The Ladies of Horror
Picture-Prompt Writing Challenge!
Concetta ran along the moonlit canal, her blood pounding in her ears in time with her feet pounding the slippery ground. She didn’t know where she was going or what she would do when she got there. She just knew that she had to get away. She cursed the dainty slippers that she was wearing—oh, if only to be wearing her sturdy workaday boots right now! She was sure that she would be able to get to St. Mark’s and the lights of the piazza there without any problem at all.
But here she was, the picture of femininity – except for the running. Her best dress and the damned slippers — all dressed up for a disaster.
Her mother had come to her that afternoon so excited – a man had come to call on her youngest daughter! She was beside herself as she coaxed an uncooperative Concetta to leave her clay and potter’s wheel in order to clean up for this suitor.
So there they had been – Signore and Signora Benedetti and a scowling Concetta – waiting for the knock at the door.
It finally came, but they were very confused when they opened the door.
It had been Monsignor Castenelli. At first, the family had thought that he was carrying bad news. After all, a minor plague was finding its way through Venice, and death was not unexpected.
But no – for the parents, it was worse than a death. Monsignor Castenelli wanted to take their Concetta away!
Concetta backed toward the door to the rest of the house as her father asked – no, demanded – an explanation.
“Your daughter is very beautiful,” Monsignor explained. “She would make a lovely addition to our convent.”
Mr. Benedetti’s brow was turning a fine crimson. “My daughter is not going to be stuck inside some abbey for the rest of her life!” he growled. “And why would you come for her yourself? Why not the Mother Superior?”
Monsignor had the gall to look Concetta up and down as if she was a piece of meat on offer. “She would also make a lovely – housekeeper – if she didn’t make it as a nun.” His grin reminded Concetta of woodblocks she had seen of wolves right before they ate the sheep.
“Papa!” she gasped. “No! This cannot happen!”
Her mother stood in front of her, a wall of comfort. “This certainly will not happen!” she shouted. “You may leave, Monsignor. Do so quickly, before we decide to summon help!”
Monsignor Castenelli plastered a soothing smile across his features. “It is an innocent request. Surely you must know that she won’t be harmed.” But there was a gleam in his eye that told otherwise.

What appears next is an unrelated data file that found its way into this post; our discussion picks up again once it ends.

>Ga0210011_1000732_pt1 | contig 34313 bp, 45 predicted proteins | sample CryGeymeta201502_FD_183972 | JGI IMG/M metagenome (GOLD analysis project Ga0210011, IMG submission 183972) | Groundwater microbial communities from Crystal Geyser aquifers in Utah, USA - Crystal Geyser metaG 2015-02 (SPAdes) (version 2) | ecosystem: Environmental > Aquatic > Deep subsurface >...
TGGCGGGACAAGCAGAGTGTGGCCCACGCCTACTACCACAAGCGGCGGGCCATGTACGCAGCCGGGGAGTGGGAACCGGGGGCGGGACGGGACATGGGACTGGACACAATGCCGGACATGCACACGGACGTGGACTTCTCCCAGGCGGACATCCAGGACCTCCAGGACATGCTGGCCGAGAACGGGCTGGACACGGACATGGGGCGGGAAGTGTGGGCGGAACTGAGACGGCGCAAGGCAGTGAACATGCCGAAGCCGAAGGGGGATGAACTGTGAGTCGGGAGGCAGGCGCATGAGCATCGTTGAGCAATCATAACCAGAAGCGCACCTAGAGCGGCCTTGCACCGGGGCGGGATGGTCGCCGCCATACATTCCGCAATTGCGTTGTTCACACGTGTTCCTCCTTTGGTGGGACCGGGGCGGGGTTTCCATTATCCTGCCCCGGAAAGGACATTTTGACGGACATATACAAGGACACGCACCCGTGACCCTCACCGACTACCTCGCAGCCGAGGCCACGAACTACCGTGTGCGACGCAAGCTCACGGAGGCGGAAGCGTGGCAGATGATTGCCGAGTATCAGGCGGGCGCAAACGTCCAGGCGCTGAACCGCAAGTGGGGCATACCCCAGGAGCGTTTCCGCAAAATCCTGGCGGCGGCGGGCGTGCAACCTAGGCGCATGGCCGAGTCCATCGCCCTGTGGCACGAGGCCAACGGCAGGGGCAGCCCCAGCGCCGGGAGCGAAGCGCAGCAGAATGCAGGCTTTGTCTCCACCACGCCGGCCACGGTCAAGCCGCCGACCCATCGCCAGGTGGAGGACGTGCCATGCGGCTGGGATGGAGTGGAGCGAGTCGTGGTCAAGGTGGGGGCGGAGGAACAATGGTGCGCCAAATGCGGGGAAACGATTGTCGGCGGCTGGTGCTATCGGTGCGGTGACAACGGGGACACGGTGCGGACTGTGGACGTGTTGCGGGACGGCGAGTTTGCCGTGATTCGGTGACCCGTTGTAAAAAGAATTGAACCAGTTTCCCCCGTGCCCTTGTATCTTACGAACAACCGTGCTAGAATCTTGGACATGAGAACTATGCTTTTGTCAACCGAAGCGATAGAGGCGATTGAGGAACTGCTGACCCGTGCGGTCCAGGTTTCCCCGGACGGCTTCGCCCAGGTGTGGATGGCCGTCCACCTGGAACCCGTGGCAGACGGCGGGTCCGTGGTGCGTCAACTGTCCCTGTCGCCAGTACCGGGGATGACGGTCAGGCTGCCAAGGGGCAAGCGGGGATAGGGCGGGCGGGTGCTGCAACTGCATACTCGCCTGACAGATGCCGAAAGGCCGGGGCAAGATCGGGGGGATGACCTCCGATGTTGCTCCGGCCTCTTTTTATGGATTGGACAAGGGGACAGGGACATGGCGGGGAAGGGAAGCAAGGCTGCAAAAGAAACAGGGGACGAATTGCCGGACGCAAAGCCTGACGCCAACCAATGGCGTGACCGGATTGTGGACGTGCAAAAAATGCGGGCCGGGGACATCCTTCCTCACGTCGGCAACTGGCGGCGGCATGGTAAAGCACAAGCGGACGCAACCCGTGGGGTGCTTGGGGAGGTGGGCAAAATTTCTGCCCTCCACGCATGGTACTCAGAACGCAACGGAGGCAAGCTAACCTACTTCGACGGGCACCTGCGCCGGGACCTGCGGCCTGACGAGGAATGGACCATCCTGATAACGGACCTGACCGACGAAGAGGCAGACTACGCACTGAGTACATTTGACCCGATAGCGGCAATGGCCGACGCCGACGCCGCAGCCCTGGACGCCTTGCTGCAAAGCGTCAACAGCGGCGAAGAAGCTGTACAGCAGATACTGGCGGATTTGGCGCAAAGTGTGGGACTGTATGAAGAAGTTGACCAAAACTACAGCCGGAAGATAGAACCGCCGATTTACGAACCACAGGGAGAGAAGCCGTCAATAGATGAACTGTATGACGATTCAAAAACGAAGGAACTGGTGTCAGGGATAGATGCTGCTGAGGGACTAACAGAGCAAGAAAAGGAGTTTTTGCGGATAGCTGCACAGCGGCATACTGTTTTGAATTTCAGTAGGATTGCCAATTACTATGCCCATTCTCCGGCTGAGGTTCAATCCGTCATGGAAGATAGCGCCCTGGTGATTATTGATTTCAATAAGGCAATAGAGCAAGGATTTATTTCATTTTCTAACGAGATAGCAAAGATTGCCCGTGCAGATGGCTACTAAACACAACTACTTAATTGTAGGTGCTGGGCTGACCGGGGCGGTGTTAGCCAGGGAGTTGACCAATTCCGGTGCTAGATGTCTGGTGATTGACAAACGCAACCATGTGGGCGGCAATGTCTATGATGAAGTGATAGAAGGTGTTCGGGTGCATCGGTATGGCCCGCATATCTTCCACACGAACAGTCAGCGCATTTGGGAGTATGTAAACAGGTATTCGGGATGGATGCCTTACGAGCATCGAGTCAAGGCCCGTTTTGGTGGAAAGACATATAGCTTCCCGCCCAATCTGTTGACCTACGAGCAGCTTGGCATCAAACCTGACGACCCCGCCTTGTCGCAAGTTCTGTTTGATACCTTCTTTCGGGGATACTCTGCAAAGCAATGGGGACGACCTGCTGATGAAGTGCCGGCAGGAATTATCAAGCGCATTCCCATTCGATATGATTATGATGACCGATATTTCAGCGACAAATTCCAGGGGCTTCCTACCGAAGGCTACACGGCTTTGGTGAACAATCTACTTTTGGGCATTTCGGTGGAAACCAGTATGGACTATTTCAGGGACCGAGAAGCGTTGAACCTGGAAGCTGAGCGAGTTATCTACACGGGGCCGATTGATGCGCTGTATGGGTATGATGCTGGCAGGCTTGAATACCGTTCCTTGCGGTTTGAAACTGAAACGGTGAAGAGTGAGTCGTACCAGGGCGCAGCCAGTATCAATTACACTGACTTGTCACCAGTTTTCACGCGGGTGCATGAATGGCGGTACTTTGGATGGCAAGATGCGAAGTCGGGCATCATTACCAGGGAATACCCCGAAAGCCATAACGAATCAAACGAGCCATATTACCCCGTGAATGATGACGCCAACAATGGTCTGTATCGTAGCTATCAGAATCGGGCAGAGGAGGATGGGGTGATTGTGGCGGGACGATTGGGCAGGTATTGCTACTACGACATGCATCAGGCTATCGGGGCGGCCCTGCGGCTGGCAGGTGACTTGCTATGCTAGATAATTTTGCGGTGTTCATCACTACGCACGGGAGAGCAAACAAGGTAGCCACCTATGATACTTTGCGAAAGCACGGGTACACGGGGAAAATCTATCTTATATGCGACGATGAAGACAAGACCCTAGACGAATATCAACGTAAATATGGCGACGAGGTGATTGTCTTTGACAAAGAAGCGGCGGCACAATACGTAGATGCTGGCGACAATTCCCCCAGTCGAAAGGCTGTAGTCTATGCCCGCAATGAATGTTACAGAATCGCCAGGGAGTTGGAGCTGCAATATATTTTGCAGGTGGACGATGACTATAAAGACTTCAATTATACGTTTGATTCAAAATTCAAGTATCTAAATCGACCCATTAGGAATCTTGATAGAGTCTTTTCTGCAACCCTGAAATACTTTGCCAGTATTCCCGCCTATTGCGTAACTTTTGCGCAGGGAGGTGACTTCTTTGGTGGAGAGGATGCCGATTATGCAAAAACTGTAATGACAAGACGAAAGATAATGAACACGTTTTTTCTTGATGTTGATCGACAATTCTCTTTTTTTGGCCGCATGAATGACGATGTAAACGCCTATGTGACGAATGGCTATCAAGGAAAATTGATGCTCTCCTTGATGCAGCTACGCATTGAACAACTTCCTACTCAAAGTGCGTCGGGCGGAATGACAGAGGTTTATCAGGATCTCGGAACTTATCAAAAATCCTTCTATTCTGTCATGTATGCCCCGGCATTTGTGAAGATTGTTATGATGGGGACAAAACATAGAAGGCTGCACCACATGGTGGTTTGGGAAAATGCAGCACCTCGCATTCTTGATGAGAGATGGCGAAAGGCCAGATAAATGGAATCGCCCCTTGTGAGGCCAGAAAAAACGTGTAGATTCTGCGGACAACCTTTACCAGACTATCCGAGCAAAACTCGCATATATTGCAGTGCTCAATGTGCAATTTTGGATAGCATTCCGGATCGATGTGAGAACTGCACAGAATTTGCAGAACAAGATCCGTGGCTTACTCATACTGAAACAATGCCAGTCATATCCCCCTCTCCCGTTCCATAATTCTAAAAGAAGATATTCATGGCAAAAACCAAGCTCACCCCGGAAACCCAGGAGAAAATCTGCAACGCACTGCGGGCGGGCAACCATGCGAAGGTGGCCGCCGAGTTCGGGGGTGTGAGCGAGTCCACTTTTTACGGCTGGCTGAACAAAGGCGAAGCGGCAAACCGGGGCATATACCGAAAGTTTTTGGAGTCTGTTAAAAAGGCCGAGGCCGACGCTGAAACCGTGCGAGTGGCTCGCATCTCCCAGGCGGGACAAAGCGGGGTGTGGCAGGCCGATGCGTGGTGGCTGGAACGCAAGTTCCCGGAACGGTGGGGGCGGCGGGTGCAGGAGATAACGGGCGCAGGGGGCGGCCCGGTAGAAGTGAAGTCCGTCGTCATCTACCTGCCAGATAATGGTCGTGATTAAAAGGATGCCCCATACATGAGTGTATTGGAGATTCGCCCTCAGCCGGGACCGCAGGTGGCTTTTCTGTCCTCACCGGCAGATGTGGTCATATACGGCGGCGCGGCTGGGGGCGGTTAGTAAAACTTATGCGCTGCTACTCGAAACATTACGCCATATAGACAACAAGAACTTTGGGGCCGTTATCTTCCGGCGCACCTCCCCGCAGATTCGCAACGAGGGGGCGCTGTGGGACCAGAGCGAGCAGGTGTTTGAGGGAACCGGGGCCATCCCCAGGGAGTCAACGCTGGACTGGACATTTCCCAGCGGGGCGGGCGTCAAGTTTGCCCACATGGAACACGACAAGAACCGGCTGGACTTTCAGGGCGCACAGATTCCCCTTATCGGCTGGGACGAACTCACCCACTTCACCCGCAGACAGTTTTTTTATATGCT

Suddenly he pulled a dagger from beneath a fold in his clothes. Concetta’s father could only stare in horror.
“What — ?”
“If you do not give your permission to take her,” snarled Castenelli, “I will have to take her by force.”
At this, Concetta whirled around and bolted through the door behind her. She streaked through the house and out the back door. She could hear her parents shouting and the sounds of struggling, and could only hope that they would be spared that knife.
Now, out of breath, she turned down what she thought was a side street, and almost fell into a canal. She stopped in time and backed away – right into a door that led onto the alley. She took a close look at it, and almost cried in relief.
This door had a stained-glass window with a cross carved into the wood. She recognized it as the entry to a chapel that her mother used to go to – at least until death had claimed most of her children. Then she had lost interest in praying.
Concetta rapped hard on the door, and it was soon opened by a wizened old man in a brown cassock. She pushed past him, shouting “Sanctuary!”
The priest, or brother, stepped back, startled.
“Dear girl, whatever is wrong?” he asked.
Concetta could barely get her breath. “There’s a man out there who is trying to harm me and my parents! He pulled a knife on us!”
“Dear Lord!” the man exclaimed. “Where is this happening?”
“The Benedetti villa. Do you know of it?”
The man smiled reassuringly. “Yes, I do. Signore Benedetti has been a patron of ours for many years. But please. Step into the kitchen, where it is warm. We’ll be having dinner soon, and we would love for you to be a part of it.”
She followed him gratefully through another door into a warm, inviting light. However, there was no food on the table. She was about to ask about this when a door in the opposite wall opened – and who should come in but Monsignor Castenelli!
Concetta screamed and pointed. “That’s him!”
The man she had followed in had slipped behind her, and had closed the door firmly. He now stood in front of it, barring her escape.
Castenelli grinned that wolfish grin again. “Send word to Signore Benedetti. Tell him that we are in receipt of his donation, and we are very grateful. But do hurry so that you can get back here for the feast!”
The old man grinned a nasty, almost toothless smile at Concetta, then he reached out and pinched her arm.
“I will certainly hurry. Mmm, but it’s been so long since I’ve had a good serving of meat! This is going to be wonderful!”
Off he shuffled, as a terrified Concetta backed away from the knife that was coming ever nearer…
Fiction © Copyright K.R. Morrison
Image courtesy of Pixabay.com.
More from Author K.R. Morrison:
Lydia’s faith in God is strong – at least on paper. But what happens when that faith is tested? Turned into a vampire by the worst – Vlad Drakul – she feels that God has abandoned her. But the opposite is true. God rescues her from a fate worse than death, and brings her into the plan He has for global redemption. With the help He sends, she feels like nothing can stop her. But when Vlad torments her again, and then her family, the temptation to run and hide is almost too strong to resist. Her answer to God’s call is the deciding factor in the battle that pits the angelic powers of God against the demonic powers of Hell.